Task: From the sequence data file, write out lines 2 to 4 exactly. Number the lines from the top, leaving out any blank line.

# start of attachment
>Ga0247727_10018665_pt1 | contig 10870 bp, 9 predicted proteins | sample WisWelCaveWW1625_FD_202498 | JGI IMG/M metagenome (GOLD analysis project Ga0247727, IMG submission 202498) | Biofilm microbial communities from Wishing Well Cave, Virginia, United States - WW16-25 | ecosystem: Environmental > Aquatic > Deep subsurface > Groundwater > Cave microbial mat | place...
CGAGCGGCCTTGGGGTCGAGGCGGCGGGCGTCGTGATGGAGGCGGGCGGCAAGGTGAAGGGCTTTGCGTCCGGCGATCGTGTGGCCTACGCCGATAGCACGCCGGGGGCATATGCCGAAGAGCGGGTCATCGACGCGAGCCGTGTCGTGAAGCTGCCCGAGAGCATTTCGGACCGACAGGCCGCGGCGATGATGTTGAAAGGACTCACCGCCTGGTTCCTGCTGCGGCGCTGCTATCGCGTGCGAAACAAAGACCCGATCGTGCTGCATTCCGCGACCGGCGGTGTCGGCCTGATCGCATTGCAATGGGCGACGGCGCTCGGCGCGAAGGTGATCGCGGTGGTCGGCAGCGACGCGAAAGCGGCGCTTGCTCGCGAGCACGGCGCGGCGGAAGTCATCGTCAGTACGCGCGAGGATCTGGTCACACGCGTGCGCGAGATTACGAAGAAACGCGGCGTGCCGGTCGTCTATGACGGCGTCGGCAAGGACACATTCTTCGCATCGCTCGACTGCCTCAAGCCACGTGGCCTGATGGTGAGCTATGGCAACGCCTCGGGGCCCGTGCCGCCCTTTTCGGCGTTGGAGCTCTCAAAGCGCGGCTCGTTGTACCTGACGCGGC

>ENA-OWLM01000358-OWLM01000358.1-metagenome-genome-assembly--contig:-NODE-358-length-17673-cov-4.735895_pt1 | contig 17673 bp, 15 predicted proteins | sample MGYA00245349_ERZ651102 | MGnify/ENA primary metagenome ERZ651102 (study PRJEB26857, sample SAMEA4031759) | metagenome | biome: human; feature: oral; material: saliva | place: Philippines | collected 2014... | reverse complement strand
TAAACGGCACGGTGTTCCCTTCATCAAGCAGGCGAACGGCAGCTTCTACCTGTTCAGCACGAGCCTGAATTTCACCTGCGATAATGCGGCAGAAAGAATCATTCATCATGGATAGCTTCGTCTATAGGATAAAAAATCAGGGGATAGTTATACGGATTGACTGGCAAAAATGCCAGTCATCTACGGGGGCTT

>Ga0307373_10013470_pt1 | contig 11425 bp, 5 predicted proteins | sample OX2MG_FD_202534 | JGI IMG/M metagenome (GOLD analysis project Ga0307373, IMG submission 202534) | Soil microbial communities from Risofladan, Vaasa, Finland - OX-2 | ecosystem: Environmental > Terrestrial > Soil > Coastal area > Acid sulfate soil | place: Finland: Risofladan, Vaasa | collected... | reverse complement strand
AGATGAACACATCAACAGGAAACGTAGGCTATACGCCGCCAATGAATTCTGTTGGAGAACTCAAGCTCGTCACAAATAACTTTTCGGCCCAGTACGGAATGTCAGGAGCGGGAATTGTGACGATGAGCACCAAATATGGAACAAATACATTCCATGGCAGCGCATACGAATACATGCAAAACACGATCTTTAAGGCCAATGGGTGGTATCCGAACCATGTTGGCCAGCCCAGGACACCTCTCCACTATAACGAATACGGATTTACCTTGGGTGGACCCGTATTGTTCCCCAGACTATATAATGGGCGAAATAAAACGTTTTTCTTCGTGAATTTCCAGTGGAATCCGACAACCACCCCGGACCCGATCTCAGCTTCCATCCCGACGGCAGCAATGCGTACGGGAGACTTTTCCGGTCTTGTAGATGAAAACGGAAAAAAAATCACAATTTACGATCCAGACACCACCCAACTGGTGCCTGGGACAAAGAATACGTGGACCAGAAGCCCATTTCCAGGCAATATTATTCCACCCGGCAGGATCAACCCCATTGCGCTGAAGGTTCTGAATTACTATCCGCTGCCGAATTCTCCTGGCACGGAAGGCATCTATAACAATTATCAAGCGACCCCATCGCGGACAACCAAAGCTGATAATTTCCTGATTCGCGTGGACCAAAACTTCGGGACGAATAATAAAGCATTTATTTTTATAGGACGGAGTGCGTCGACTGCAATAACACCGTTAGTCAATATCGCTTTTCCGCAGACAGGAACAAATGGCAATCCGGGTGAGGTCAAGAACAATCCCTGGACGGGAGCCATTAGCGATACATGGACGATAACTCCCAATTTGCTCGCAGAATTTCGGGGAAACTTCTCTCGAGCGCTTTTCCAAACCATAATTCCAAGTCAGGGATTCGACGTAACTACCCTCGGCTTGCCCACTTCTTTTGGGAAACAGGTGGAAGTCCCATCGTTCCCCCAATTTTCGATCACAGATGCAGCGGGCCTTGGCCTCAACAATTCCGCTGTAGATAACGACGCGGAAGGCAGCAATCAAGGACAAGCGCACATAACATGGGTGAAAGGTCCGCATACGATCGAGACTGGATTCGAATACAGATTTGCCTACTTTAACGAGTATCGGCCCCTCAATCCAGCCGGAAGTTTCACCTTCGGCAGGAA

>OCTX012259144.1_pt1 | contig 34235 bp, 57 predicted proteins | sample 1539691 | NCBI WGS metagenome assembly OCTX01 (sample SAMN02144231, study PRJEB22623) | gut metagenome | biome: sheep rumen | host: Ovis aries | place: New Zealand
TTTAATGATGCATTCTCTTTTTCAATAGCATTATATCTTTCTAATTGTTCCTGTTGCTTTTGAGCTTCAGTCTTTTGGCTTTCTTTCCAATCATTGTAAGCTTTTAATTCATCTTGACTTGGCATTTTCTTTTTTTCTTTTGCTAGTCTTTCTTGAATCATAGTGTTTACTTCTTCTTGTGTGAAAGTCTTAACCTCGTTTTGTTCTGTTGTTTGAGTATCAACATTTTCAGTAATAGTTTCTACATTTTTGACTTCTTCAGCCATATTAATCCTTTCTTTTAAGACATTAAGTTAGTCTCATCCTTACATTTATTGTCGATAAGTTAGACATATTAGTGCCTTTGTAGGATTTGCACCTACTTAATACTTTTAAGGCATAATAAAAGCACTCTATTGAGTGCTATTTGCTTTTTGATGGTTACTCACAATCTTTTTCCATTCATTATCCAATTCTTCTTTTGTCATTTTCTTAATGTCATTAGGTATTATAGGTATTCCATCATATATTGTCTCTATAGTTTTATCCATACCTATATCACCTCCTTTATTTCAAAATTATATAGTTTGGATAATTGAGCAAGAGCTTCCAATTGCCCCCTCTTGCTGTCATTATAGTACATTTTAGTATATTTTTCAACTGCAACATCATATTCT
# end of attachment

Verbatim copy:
CGAGCGGCCTTGGGGTCGAGGCGGCGGGCGTCGTGATGGAGGCGGGCGGCAAGGTGAAGGGCTTTGCGTCCGGCGATCGTGTGGCCTACGCCGATAGCACGCCGGGGGCATATGCCGAAGAGCGGGTCATCGACGCGAGCCGTGTCGTGAAGCTGCCCGAGAGCATTTCGGACCGACAGGCCGCGGCGATGATGTTGAAAGGACTCACCGCCTGGTTCCTGCTGCGGCGCTGCTATCGCGTGCGAAACAAAGACCCGATCGTGCTGCATTCCGCGACCGGCGGTGTCGGCCTGATCGCATTGCAATGGGCGACGGCGCTCGGCGCGAAGGTGATCGCGGTGGTCGGCAGCGACGCGAAAGCGGCGCTTGCTCGCGAGCACGGCGCGGCGGAAGTCATCGTCAGTACGCGCGAGGATCTGGTCACACGCGTGCGCGAGATTACGAAGAAACGCGGCGTGCCGGTCGTCTATGACGGCGTCGGCAAGGACACATTCTTCGCATCGCTCGACTGCCTCAAGCCACGTGGCCTGATGGTGAGCTATGGCAACGCCTCGGGGCCCGTGCCGCCCTTTTCGGCGTTGGAGCTCTCAAAGCGCGGCTCGTTGTACCTGACGCGGC

>ENA-OWLM01000358-OWLM01000358.1-metagenome-genome-assembly--contig:-NODE-358-length-17673-cov-4.735895_pt1 | contig 17673 bp, 15 predicted proteins | sample MGYA00245349_ERZ651102 | MGnify/ENA primary metagenome ERZ651102 (study PRJEB26857, sample SAMEA4031759) | metagenome | biome: human; feature: oral; material: saliva | place: Philippines | collected 2014... | reverse complement strand
TAAACGGCACGGTGTTCCCTTCATCAAGCAGGCGAACGGCAGCTTCTACCTGTTCAGCACGAGCCTGAATTTCACCTGCGATAATGCGGCAGAAAGAATCATTCATCATGGATAGCTTCGTCTATAGGATAAAAAATCAGGGGATAGTTATACGGATTGACTGGCAAAAATGCCAGTCATCTACGGGGGCTT